I push my hand up our turkey’s bottom and feel for the plastic bag of giblets. The heart, liver and gizzard don’t look much but I will put them to good use. The liver will go in the stuffing, the rest will make a giblet gravy.
I am always relieved when I find the little plastic bag. One year it was not there and I thought I must have mistakenly bought one of those birds the supermarket labels as ‘giblets removed for your convenience.’ Inconvenience, more like, if you’re not the sort who gets squirmy at the sight and feel of innards. When the turkey was cooked and had shrunk I was horrified to see the bag poking out of the neck end. It had been pushed too far up.
My wife and I looked at each other. Would cooking the bird with a plastic bag inside it poison our family or make the meat taste funny? Should we scrap Christmas dinner there and then? Or say nothing? We did the latter. No one noticed. No one died. It was years before we mentioned it.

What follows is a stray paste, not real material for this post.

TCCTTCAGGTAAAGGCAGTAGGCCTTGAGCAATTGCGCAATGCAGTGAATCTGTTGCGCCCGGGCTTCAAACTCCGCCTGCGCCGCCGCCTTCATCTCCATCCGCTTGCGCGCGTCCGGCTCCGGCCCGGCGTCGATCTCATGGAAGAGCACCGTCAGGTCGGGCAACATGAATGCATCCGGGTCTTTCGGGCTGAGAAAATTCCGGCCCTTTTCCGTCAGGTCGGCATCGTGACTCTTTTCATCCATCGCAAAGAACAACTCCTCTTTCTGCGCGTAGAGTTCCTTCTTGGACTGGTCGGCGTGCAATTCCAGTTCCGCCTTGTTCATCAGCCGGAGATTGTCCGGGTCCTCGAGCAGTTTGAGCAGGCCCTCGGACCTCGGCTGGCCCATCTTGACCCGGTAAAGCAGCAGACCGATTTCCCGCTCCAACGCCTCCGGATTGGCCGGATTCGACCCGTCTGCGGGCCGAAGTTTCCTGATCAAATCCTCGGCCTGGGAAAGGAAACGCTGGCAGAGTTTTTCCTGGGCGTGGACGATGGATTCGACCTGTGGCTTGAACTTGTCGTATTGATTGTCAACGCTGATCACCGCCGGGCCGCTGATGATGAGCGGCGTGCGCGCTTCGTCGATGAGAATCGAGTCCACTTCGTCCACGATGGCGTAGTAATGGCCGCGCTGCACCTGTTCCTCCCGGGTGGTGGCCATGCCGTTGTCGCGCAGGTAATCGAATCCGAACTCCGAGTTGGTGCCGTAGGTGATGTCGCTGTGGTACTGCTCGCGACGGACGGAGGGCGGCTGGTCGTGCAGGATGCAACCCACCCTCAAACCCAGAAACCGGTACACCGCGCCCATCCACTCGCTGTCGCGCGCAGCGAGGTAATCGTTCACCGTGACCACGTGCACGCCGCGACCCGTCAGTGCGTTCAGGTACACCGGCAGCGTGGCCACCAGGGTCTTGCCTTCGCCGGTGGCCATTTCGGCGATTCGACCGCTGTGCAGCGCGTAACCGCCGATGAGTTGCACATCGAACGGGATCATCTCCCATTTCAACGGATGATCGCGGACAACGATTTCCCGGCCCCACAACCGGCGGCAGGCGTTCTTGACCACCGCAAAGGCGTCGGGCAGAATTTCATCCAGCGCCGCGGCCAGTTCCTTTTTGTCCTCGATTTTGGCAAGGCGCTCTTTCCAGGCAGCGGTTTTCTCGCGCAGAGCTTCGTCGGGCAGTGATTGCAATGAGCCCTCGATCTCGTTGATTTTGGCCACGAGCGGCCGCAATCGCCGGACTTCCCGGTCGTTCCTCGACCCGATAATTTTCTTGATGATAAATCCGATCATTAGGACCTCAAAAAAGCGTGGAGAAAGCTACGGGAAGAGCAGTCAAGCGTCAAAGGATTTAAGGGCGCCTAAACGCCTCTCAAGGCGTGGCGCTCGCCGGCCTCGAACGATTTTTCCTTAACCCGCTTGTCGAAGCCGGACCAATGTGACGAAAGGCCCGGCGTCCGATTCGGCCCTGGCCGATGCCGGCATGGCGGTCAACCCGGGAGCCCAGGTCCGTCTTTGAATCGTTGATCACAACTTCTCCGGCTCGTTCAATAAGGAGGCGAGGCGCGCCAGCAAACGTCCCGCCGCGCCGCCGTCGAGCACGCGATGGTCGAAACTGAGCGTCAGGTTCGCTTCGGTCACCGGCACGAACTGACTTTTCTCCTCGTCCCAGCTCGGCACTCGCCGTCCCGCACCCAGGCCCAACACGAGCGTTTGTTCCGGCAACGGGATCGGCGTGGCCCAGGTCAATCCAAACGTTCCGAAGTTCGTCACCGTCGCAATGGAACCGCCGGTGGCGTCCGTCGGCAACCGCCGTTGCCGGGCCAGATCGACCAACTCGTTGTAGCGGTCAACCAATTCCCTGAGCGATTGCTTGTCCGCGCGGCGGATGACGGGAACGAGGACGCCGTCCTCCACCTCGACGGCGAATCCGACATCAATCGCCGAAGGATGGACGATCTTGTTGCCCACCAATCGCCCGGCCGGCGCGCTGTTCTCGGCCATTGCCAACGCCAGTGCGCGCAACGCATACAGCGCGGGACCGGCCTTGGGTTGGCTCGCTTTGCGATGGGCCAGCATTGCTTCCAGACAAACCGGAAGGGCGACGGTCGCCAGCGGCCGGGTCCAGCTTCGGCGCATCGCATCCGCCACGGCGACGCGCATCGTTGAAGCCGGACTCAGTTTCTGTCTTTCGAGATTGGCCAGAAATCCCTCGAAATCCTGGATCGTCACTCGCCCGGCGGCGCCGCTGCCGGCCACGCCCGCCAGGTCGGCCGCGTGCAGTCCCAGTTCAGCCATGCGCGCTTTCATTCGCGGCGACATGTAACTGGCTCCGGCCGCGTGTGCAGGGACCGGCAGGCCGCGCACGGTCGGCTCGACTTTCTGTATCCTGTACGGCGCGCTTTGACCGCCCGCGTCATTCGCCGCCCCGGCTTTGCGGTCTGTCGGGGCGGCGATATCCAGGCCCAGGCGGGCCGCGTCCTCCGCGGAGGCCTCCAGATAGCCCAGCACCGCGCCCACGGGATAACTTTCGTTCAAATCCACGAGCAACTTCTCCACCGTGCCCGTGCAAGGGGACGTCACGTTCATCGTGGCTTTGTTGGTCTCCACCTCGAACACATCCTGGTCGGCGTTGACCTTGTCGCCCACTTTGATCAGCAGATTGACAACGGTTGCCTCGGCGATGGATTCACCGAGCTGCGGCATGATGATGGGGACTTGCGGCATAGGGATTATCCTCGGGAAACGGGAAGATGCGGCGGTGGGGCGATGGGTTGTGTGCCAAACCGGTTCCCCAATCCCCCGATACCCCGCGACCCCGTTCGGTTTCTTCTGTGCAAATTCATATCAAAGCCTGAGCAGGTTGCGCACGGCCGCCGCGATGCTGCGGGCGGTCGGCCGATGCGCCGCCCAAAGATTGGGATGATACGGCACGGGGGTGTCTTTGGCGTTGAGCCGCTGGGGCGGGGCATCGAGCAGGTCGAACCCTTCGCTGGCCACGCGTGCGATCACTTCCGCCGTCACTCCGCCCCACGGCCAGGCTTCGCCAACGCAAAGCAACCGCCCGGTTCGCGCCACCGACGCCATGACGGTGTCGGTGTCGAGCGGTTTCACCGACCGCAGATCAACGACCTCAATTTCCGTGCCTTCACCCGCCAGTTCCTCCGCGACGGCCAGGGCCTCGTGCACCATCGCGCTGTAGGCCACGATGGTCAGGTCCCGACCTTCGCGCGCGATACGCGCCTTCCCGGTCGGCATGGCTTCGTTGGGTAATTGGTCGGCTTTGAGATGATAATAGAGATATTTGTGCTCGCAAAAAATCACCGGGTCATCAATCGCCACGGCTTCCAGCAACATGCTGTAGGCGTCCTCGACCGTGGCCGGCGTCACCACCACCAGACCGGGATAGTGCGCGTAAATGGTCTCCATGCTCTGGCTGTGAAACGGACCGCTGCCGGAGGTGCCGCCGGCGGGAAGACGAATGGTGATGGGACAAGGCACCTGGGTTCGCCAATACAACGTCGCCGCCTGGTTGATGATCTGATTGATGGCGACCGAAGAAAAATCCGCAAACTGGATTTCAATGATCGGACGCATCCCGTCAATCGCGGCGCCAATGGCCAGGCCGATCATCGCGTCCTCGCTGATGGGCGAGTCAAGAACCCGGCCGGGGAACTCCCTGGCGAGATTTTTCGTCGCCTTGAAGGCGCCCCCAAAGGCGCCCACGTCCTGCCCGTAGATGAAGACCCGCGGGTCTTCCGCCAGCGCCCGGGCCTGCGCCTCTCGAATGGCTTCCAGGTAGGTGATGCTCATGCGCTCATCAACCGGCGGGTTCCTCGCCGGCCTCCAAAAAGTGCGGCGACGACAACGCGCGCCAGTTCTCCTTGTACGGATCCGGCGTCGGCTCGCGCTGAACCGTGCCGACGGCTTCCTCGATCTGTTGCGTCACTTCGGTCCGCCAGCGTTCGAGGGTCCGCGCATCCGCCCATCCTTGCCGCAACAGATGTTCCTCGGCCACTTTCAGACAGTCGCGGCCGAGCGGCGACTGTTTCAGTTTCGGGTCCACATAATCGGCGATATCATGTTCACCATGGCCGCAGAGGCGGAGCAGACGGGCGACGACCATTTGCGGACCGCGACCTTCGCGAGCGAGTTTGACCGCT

The heart and kidneys only go some way towards the gravy. You need the neck. I reach up again and find it. A turkey neck looks like a part of the male anatomy and when I was younger that would trigger a kitchen routine. I am too old for that now. I have my dignity to consider.
The giblets are washed, the neck severed, with difficulty, into three pieces and put into a pan with water. I bring it to the boil, simmer, then lift off the scum and add a chopped onion, skin included for the colour, a few vegetables and herbs and simmer again for a couple of hours before straining. That is the stock for the Christmas Day gravy.
Meantime I made the stuffing, nothing too complicated: sautéed onions and mushrooms, bread crumbs, blitzed up nuts, a grated carrot, sausage meat and a splash of Port. The liver was blitzed in the blender with some onion and the Port and stirred into the mix before putting into a small loaf tin and popped in the fridge for the flavours to develop overnight.
That little bag of giblets makes all the difference to Christmas dinner. You just don’t have to be a squirmy sort of cook.